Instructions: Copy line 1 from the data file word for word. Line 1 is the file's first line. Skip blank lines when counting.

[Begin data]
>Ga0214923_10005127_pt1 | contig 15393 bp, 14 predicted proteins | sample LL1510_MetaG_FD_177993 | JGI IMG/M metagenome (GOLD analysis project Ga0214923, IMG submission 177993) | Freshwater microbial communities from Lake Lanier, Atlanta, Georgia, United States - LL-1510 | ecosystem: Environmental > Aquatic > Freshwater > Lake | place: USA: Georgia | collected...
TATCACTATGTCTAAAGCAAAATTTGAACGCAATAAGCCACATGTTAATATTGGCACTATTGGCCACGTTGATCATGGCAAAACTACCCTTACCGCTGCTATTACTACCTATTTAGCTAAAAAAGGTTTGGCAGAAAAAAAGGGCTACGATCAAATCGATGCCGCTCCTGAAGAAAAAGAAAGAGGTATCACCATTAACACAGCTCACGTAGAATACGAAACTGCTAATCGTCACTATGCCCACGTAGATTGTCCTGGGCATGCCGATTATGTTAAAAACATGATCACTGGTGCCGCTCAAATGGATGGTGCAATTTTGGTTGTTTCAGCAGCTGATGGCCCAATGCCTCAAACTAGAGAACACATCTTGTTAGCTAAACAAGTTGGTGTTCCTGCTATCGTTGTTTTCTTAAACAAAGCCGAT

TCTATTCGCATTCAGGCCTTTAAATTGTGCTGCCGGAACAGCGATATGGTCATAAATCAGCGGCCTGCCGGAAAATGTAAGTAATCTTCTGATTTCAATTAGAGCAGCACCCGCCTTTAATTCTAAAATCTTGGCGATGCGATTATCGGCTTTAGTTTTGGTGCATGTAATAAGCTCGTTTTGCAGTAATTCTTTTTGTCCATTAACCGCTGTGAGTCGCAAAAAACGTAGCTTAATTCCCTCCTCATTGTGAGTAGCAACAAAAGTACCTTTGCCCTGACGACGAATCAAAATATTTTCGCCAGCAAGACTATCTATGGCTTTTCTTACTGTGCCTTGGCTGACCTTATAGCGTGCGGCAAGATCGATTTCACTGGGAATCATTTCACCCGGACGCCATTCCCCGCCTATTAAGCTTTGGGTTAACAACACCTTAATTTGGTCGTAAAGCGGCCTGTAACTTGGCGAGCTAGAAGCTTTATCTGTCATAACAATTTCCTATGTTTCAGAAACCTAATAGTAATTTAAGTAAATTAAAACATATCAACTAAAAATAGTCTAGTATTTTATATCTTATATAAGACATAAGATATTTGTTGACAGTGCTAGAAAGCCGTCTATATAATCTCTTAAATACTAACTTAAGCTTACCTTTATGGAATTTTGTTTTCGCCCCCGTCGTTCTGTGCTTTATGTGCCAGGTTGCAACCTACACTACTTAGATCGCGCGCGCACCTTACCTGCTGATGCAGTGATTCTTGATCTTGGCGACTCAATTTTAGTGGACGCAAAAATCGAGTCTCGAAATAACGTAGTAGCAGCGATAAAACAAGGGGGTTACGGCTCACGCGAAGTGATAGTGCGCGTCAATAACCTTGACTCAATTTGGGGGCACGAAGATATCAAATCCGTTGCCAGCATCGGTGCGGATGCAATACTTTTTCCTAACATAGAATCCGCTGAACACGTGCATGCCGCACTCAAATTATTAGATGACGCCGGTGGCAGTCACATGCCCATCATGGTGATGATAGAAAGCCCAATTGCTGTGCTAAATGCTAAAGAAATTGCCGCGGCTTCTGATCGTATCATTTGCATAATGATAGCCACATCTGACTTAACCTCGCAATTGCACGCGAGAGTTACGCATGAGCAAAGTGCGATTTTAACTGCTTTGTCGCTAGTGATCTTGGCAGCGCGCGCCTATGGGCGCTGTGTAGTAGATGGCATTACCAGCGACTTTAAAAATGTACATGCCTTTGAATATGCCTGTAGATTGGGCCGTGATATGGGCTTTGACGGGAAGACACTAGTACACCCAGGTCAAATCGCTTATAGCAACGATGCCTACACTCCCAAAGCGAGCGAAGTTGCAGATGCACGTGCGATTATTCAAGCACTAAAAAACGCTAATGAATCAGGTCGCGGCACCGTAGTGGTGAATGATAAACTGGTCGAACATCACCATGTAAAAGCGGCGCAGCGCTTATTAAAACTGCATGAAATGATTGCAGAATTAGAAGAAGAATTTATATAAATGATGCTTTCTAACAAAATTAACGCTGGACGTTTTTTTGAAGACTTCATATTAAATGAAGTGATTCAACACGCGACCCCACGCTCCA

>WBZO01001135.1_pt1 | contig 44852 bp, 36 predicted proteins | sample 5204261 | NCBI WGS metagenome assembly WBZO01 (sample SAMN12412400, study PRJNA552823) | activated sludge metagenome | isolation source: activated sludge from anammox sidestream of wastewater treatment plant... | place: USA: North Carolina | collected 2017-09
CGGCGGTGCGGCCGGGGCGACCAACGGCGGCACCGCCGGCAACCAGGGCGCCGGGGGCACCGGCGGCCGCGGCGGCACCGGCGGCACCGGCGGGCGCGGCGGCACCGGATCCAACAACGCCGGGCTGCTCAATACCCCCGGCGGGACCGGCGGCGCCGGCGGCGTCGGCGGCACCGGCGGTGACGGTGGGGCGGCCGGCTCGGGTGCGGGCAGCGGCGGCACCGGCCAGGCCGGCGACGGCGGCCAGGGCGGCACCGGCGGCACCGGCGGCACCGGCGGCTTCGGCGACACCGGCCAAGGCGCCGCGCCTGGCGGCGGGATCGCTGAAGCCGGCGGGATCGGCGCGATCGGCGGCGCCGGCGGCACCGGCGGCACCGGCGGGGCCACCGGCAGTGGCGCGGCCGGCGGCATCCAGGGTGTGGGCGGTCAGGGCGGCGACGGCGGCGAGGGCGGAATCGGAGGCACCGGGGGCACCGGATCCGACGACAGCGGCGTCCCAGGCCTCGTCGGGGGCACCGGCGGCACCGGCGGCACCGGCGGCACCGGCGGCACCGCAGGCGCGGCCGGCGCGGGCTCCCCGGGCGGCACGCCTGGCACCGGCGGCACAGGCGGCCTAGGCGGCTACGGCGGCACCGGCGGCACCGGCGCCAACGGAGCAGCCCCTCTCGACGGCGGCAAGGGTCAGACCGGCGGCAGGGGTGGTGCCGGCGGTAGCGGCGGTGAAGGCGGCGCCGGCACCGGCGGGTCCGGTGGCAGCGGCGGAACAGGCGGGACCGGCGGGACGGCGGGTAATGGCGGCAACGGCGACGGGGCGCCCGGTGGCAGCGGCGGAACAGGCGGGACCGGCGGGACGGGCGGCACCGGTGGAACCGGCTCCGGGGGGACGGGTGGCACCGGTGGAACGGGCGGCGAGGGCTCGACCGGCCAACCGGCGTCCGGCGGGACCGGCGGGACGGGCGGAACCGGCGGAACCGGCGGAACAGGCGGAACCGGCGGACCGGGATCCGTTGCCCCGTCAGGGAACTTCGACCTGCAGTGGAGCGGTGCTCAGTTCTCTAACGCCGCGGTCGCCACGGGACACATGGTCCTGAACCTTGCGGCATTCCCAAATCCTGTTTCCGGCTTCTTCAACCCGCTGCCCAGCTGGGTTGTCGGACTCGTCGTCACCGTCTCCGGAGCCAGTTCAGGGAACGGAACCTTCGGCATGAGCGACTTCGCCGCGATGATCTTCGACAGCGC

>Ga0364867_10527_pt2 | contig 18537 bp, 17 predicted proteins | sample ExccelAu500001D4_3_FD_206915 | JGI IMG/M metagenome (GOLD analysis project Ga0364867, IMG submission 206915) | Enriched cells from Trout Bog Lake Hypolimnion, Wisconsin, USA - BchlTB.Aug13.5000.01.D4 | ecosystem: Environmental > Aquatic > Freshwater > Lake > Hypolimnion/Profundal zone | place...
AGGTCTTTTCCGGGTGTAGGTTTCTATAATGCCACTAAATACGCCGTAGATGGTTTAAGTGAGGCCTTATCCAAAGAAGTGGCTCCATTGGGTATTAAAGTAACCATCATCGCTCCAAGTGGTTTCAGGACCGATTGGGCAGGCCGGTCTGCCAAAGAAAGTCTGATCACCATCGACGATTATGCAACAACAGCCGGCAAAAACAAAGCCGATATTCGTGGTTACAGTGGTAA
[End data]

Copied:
>Ga0214923_10005127_pt1 | contig 15393 bp, 14 predicted proteins | sample LL1510_MetaG_FD_177993 | JGI IMG/M metagenome (GOLD analysis project Ga0214923, IMG submission 177993) | Freshwater microbial communities from Lake Lanier, Atlanta, Georgia, United States - LL-1510 | ecosystem: Environmental > Aquatic > Freshwater > Lake | place: USA: Georgia | collected...